Does a CableCard Bolt also have OTA tuners?

Discussion in 'TiVo Bolt DVR/Streamer' started by nrnoble, Feb 14, 2021.

  1. nrnoble

    nrnoble Active Member

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    Aug 25, 2004

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    The heart of my question is about cutting the cord and continuing to use my Bolt as a OTA DVR.
    I am not asking if it can use CC and OTA at the same time. My Bolt has worked just fine with a cable card, now I would like to use it a OTA DVR. I am in the Seattle area, about 25 miles south.

    Any further advice about what OTA antenna I should get? I have the option to mount an outdoor antenna, but think a decent HD indoor will pick up all of the local stations I want.
     
    Last edited: Feb 14, 2021
  2. rpj22

    rpj22 Active Member

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    Use antennaweb.org to see just what you need. When I lived in Federal Way, I needed a rooftop antenna for decent reception of some channels.
     
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  3. pfiagra

    pfiagra Well-Known Member

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    If your Bolt has 4 tuners, then it can also be used with an OTA antenna.

    If your Bolt has 6 tuners, then it is cable-only.

    https://support.tivo.com/articles/FAQ/TiVo-Service-Number-and-Model-Number-Table
     
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  4. nrnoble

    nrnoble Active Member

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    What outdoor antenna did you install?

    I hooked up a cheap indoor antenna and at best I get 50% signal strength some channels (4,5,7, MeTV), and there are several channels that are below 30% and the picture is unwatchable or completely blank. I can't get any of the PBS stations.
     
  5. rpj22

    rpj22 Active Member

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    Mar 26, 2016
    SoCal

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    With all of the hills in South King County, that's not surprising. Antennaweb seems to be pretty good at accounting for terrain ... what does it say for your location? What neighborhood are you in?

    I moved away before the digital transition, so signals that were marginal for me then might be unusable now. I had a 20 foot mast with separate antennas for Gold Mountain, Tiger Mountain, and Queen Anne/Capitol Hill. I have no experience with modern omni-directional antennas, so I can't say whether one of those can handle South King by itself. Some of the neighbors used amplifiers, but I got by without one.

    I think there is a PBS station with a transmitter in North Tacoma somewhere. Have you tried pointing your antenna at that?

    Also, it occurs to me that I don't know what the effect of the repack was around there. So between that and the digital transition, stations that were VHF for me might be UHF for you. Those don't react to hilly terrain in the same way.
     
    Last edited: Feb 16, 2021
  6. nrnoble

    nrnoble Active Member

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    Aug 25, 2004
    I am in Auburn about a mile west of the Green River. There is not really any interference other than being in the valley between Federal Way on West and Kent on East. I think a decent outdoor antenna will solve the problem. Doing some simple tests using the indoor antenna and mounting it on the outside improve reception significantly, to the point that it works as short term solution, but will not work long term because weather will quickly destroy it.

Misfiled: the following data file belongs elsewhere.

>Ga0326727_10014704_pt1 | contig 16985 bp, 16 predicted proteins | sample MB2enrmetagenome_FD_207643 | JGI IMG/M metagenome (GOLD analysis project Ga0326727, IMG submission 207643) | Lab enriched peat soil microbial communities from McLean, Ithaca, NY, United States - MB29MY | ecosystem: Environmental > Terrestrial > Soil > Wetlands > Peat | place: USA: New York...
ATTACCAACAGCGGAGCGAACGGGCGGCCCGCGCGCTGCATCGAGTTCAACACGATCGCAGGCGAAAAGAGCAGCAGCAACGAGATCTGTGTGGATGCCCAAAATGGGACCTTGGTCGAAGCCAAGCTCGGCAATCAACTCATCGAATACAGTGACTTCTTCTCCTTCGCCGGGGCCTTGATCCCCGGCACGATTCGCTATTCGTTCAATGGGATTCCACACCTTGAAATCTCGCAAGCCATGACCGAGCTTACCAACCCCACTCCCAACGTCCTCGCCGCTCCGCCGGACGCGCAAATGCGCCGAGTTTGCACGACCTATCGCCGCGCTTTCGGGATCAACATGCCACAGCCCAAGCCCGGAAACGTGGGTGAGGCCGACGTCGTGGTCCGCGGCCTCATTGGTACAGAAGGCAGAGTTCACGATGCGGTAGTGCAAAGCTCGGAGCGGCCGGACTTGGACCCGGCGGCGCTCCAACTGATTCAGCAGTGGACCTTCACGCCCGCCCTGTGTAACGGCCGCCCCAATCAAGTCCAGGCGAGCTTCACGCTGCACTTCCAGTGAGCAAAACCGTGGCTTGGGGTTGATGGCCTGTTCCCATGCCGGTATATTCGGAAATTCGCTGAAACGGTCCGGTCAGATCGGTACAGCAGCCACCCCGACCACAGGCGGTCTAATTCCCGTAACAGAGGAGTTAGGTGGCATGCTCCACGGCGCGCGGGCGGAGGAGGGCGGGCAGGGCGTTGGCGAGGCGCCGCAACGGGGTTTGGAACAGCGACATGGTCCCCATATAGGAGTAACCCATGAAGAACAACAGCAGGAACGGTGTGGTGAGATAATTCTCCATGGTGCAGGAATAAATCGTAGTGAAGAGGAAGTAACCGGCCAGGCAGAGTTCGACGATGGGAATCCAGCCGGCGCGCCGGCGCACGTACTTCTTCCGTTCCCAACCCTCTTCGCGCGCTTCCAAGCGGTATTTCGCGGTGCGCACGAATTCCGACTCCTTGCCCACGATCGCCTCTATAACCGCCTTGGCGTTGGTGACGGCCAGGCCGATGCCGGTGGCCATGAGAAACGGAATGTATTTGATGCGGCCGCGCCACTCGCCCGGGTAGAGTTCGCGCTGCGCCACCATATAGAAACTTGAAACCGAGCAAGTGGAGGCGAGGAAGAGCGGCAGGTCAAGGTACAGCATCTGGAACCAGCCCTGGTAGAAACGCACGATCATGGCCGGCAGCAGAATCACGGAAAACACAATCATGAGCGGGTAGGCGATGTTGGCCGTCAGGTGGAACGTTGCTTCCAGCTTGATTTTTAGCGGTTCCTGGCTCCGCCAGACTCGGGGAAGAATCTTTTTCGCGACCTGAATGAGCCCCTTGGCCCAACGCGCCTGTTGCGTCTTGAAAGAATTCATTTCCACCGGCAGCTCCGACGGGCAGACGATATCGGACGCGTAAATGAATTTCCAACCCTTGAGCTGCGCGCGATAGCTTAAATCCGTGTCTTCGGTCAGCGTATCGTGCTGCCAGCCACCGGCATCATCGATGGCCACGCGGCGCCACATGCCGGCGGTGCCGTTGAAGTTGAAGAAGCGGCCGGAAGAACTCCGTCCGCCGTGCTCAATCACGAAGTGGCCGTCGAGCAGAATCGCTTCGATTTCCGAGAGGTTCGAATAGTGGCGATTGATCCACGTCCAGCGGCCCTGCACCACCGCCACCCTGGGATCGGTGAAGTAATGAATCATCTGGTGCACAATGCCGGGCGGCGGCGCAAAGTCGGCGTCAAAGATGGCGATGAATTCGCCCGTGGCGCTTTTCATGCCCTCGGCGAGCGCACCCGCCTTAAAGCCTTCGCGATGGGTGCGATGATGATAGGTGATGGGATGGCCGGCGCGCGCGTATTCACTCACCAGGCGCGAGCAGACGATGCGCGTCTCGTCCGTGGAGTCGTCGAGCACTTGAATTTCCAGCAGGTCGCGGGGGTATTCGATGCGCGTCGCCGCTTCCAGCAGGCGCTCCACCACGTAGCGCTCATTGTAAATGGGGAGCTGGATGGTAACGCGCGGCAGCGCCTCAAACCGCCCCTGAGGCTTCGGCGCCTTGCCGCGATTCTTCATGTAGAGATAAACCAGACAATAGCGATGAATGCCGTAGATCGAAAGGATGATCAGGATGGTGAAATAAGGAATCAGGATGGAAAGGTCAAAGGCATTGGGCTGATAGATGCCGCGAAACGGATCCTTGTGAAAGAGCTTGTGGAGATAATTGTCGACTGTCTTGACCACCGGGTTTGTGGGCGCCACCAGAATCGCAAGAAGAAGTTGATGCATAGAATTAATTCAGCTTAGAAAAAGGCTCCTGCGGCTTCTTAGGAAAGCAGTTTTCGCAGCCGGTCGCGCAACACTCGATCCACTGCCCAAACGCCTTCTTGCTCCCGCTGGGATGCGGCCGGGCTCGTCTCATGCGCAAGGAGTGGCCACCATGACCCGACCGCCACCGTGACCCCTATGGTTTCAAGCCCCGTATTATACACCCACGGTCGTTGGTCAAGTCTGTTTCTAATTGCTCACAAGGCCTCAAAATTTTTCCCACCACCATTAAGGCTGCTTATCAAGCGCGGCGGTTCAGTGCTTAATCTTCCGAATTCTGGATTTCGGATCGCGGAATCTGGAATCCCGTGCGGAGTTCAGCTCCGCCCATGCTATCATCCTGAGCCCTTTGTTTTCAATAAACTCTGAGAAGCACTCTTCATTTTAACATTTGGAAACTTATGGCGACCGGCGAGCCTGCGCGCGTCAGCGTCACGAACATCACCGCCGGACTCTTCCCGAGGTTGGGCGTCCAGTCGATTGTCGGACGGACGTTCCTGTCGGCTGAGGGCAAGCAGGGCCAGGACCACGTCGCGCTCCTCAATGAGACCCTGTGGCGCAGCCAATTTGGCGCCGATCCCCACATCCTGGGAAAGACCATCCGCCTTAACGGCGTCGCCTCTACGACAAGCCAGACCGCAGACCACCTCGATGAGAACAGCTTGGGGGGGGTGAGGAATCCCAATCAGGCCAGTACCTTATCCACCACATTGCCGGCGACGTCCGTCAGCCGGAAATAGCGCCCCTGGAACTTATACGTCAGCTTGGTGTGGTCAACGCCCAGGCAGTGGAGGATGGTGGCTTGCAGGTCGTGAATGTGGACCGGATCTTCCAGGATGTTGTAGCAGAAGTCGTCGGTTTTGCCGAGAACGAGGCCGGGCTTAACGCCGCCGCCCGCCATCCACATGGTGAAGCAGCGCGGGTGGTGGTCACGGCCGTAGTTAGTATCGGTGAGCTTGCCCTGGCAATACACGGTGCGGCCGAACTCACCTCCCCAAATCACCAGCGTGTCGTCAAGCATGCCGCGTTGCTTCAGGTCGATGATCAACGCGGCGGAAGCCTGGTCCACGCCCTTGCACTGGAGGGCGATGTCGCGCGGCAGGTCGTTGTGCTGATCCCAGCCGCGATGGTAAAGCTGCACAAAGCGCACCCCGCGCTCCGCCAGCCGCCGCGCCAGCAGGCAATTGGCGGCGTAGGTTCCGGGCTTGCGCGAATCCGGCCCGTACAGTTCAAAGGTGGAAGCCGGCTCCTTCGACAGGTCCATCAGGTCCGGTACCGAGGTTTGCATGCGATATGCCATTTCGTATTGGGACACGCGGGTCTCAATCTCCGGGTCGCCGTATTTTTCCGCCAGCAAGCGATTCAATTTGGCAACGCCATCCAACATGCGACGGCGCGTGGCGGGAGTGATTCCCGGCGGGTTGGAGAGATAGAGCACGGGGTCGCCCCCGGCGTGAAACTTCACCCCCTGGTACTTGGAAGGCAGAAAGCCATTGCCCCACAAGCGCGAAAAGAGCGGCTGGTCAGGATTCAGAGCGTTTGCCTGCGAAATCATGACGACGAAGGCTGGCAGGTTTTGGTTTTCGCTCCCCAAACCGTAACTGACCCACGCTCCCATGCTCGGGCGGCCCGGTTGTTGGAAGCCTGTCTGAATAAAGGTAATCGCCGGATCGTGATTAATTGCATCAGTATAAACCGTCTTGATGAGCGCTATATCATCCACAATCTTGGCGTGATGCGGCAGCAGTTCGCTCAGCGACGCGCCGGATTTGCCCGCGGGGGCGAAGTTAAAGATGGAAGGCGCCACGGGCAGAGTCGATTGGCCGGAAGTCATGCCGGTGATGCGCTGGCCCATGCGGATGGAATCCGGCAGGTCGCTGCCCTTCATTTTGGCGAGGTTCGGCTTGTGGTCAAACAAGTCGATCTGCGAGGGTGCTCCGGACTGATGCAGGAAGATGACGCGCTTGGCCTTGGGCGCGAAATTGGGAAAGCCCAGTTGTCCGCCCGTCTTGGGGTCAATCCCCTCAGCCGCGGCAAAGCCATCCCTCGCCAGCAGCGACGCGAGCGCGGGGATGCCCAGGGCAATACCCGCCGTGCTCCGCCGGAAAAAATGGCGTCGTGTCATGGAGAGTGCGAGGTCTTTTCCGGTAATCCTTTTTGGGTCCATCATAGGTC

EDIT: What is most distant station that you can receive, Can you get the CBC out of Vancouver, BC?


    Thanks for the info.
     
    Last edited: Feb 18, 2021
  7. NashGuy

    NashGuy Well-Known Member

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    Looks like all the major stations lie in the same direction (almost due north) from you, up around Seattle. I'd suggest a good directional antenna to get all those and you may even get lucky (with the help of a pre-amp) and pull in the CBC from Vancouver, which lies beyond Seattle in the same direction from you. The only stations that aren't along that line are ION (channel 33) and Azteca America (low-power channel 46); if those are important, then maybe go with a multi-directional antenna. If they're not and you just care about everything else (ABC, NBC, CBS, Fox, PBS, CW, etc.), try a directional antenna like this one:

    Digital HDTV Outdoor TV Antenna | STEALTHtenna | Channel Master

    I bought this antenna some years ago (among many others that I tried out). It's a well-made antenna, especially for only $29. Nice thing about ChannelMaster is they offer free shipping and easy returns if you find out you needed something bigger and more expensive.

    You could definitely spend more on a larger outdoor antenna but given your distance from Seattle, this one would probably do the trick if it's mounted outside on your roof or under the eaves pointed in the right direction. It might perform better with a pre-amp like this RCA model I bought some years ago ($25 at Amazon):

    https://www.amazon.com/RCA-TVPRAMP1Z-Preamplifier-Outdoor-Antenna/dp/B003P92D9Y/

    I'd say there's no way you'd get Vancouver stations (about 140 miles away) without the pre-amp and/or by getting a bigger antenna to begin with, though. And even then, that's asking a lot. Not sure how much time and money I'd spend chasing after long-distance stations like that myself...
     

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